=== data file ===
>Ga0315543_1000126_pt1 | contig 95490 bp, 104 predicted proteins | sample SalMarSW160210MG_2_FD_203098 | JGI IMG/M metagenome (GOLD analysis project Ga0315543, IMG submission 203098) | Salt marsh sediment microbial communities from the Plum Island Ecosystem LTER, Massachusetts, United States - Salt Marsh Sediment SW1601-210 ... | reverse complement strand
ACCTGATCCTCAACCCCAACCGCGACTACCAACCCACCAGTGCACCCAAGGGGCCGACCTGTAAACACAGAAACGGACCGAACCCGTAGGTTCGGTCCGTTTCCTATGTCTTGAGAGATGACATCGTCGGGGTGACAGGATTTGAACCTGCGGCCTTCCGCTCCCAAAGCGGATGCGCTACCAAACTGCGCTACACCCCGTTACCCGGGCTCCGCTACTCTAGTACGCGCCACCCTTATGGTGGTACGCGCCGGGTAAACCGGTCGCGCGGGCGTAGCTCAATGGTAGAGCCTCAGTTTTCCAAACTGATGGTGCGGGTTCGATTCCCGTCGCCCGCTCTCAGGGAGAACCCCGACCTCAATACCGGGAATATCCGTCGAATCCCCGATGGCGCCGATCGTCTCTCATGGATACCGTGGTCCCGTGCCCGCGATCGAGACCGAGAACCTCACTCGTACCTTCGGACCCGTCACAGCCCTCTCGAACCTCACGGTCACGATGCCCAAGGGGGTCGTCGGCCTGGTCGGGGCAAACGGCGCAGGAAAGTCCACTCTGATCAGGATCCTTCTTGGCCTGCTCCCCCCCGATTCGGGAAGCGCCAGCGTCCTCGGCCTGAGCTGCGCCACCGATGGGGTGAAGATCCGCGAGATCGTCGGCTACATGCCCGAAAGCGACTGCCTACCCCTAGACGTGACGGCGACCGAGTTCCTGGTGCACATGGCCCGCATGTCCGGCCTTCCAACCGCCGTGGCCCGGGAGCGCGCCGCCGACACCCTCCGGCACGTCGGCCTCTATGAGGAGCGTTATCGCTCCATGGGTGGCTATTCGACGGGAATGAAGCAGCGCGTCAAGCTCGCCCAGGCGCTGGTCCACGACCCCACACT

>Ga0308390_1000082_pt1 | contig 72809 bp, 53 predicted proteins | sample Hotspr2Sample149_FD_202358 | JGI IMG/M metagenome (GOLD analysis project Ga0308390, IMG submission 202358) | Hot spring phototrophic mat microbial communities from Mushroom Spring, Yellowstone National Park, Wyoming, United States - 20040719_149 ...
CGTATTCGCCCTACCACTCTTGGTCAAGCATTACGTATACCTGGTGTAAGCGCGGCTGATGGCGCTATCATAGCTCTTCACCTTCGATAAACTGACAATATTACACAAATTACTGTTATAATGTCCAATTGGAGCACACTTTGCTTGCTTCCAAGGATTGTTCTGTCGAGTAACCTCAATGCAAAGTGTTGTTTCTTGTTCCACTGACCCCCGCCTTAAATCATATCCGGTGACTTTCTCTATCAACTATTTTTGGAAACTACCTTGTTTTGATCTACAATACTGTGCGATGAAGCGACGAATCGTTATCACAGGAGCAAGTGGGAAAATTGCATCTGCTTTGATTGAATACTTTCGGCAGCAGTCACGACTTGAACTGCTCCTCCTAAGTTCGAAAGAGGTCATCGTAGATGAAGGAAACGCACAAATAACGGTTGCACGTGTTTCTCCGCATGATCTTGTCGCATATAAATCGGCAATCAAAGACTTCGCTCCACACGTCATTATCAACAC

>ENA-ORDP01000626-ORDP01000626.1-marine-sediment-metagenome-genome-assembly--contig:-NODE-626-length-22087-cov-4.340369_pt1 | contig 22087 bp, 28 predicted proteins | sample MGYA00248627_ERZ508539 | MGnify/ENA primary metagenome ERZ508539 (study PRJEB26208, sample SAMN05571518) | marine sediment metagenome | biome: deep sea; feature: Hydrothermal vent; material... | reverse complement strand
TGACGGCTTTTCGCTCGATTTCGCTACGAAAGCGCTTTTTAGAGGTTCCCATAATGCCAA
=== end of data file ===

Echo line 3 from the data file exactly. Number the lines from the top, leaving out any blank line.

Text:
>Ga0308390_1000082_pt1 | contig 72809 bp, 53 predicted proteins | sample Hotspr2Sample149_FD_202358 | JGI IMG/M metagenome (GOLD analysis project Ga0308390, IMG submission 202358) | Hot spring phototrophic mat microbial communities from Mushroom Spring, Yellowstone National Park, Wyoming, United States - 20040719_149 ...